Booze Banter

Craft Beer Poll: To Age or Not To Age? That Is The Question!

I recently made a trip to Kress Liquors in Cherry Hill, NJ, and while scanning the import wall, I came across a bottle of Fuller’s 2010 Vintage Ale. I have had the Fuller’s London Porter and the Gale’s Prize Old Ale, so the brewery wasn’t an unknown, but to be completely honest, I was drawn to the Fuller’s 2010 Vintage Ale because of the elegant packaging. When I brought the bottle home, I was about to crack it open, but before doing that, I decided to read the marketing material. Curse my inquisitive nature and rudimentary reading abilities!

Fuller’s suggests that while the bottle can be consumed immediately, you should lay the beer down and enjoy it when it peaks in 3 to 4 years. Although we have had several discussions on this site with our friend Miracle Max concerning the merits of aging beer (click here and here to read them), I’m not sure what I should do.

Rather than wrestle with this dilemma on my own, I thought I would ask you, our loyal readers, for some advice. Please take a moment to answer our poll. Thanks in advance for all your help!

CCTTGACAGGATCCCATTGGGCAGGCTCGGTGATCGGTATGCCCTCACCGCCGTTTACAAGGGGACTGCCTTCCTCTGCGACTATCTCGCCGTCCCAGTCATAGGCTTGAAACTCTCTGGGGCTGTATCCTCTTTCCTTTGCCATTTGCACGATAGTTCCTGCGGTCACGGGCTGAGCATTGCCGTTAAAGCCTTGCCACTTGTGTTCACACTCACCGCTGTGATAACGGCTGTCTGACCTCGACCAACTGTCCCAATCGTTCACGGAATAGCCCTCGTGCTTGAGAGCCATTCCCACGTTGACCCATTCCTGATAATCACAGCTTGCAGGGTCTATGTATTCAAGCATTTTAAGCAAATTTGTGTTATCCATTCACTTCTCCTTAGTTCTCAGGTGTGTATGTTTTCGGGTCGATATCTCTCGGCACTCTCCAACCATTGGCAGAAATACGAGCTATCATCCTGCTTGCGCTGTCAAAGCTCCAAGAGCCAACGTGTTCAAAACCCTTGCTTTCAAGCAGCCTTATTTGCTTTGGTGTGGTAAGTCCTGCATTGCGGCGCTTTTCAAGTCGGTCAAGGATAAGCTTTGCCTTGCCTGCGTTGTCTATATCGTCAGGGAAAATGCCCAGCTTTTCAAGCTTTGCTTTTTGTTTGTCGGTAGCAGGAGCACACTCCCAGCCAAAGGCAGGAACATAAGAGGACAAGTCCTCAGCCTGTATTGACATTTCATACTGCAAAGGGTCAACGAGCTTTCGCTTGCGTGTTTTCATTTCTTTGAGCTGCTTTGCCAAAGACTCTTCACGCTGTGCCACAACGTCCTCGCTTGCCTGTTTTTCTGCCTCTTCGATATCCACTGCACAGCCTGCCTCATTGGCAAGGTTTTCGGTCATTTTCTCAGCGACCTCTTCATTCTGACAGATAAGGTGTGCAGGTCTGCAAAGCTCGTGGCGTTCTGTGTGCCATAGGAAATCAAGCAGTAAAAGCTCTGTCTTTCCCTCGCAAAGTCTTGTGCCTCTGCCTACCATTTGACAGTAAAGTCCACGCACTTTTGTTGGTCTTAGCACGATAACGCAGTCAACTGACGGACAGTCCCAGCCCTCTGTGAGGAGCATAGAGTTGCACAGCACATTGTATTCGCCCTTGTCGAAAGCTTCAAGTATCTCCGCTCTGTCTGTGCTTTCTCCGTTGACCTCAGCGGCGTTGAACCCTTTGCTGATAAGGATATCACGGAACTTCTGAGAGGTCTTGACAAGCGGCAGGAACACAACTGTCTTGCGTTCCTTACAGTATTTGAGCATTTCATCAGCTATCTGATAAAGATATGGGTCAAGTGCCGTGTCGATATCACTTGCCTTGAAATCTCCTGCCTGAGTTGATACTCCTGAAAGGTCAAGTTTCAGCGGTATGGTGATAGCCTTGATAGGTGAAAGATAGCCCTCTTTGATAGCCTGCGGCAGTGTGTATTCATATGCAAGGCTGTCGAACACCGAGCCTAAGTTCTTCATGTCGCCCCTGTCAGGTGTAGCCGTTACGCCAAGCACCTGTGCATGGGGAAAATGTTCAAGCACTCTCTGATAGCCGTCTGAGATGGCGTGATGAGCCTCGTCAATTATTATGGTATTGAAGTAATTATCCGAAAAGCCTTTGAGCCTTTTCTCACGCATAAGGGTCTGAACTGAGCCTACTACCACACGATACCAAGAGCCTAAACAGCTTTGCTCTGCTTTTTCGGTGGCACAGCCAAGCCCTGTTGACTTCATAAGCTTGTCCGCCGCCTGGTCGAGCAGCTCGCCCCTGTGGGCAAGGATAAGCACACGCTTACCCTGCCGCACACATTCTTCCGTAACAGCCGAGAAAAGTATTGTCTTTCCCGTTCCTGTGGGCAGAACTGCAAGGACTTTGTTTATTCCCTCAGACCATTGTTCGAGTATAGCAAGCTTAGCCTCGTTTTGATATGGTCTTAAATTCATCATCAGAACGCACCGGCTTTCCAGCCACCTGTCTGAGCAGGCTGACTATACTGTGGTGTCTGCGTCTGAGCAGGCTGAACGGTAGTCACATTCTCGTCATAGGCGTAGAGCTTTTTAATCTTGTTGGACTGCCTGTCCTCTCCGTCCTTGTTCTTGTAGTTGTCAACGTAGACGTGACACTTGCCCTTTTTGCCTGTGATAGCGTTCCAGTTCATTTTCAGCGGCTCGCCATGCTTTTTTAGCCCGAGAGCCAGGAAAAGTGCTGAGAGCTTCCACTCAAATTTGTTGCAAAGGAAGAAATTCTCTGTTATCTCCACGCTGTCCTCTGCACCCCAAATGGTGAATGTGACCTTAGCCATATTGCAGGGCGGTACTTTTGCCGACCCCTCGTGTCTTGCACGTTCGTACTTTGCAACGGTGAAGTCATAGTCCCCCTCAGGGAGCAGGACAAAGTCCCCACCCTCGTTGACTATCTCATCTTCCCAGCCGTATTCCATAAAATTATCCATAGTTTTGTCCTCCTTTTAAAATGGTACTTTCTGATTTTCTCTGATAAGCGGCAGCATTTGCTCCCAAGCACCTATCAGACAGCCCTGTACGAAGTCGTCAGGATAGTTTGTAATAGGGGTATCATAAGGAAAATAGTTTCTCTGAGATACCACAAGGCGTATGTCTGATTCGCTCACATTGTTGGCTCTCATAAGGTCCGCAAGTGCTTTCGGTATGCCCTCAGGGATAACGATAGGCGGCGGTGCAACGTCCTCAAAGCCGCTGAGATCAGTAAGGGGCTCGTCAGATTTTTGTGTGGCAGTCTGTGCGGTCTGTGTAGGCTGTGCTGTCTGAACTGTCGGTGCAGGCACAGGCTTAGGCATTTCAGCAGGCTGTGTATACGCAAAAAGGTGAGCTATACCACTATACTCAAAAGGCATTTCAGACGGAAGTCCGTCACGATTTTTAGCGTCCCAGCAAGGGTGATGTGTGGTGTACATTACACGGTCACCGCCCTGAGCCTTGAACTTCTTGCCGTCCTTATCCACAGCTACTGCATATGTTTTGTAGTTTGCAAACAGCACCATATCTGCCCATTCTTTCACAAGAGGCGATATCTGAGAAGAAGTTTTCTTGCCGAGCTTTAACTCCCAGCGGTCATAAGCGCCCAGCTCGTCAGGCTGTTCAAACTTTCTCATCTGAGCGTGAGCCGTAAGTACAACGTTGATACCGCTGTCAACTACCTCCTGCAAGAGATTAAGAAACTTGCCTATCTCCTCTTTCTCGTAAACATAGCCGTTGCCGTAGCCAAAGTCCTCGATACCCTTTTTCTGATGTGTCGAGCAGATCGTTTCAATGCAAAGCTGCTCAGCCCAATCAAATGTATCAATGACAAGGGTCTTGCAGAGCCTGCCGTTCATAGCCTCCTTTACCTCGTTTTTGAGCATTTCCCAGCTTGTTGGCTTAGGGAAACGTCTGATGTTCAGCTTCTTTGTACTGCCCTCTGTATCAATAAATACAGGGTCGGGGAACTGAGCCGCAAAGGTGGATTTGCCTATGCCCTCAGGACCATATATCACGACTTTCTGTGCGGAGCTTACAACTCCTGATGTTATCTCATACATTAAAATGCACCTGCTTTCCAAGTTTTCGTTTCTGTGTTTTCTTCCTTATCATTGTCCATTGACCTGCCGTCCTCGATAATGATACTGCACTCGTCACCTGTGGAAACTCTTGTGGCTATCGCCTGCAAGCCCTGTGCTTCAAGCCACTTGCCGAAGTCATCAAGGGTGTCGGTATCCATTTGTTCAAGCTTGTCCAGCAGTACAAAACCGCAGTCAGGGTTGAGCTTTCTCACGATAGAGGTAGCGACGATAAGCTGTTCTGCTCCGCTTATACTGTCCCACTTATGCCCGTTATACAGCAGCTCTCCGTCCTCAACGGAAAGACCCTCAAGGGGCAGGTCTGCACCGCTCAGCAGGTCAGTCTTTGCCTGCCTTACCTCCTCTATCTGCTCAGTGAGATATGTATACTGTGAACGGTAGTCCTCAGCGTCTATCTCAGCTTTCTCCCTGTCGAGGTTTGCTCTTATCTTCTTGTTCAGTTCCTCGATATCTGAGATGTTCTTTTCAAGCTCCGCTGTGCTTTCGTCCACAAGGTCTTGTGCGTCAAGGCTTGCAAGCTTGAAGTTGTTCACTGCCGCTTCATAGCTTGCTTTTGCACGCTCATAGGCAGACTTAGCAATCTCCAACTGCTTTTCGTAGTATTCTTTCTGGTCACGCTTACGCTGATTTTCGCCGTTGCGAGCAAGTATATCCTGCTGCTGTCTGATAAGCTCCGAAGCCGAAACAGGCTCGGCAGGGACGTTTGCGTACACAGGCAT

23 replies »

    • Miracle Max,

      I know your affinity for cellaring, but what would you do with this particular bottle? Will I see that much improvement in three years?


      • “Improvement” is a matter of personal taste, but I can say that it will “change” in three years. You may like it better, maybe not. It is tough to even judge the change without a reference point. I often buy several and drink one now, then (if I think it has potential) I set some aside for years. If I find more over the years, I do the same until I have a flight of that one beer.

        You guys really should let me bring over a couple of different vertical tastings, then you could at least have an idea of what is going to happen. I probably have a few in different beer styles, so you could at least see something in a style that you like. Or stop by my house and you can see what I’m currently aging and sample whatever you want.

        Shorter answer – save it.


  1. My Bud Light Lime has a “Born on Date”. How does that relate to aging the brew for best flavor??? And if Bud Light Lime is “born” not “brewed” what animal actually gives birth to BLL? Do you think we could cross breed said BLL mama beast with a Kent Golding hop plant and create a breed of craft beer super beasts???

    To the laboratory …..

    And as to aging the Fullers …. you could get hit by a bus tomorrow, drink the beer tonight! Wait. Don’t drink the beer! That way G-lo and I have a tasty beverage to enjoy at your wake after you get run over by that bus.


  2. Id say age at least one. Young vintage isn’t that much better than 1845 but I have heard good things about them with a few years under their belt. In fact I have a bottle from 2000 I managed to pick up recently – its probably past its best but it should be interesting.


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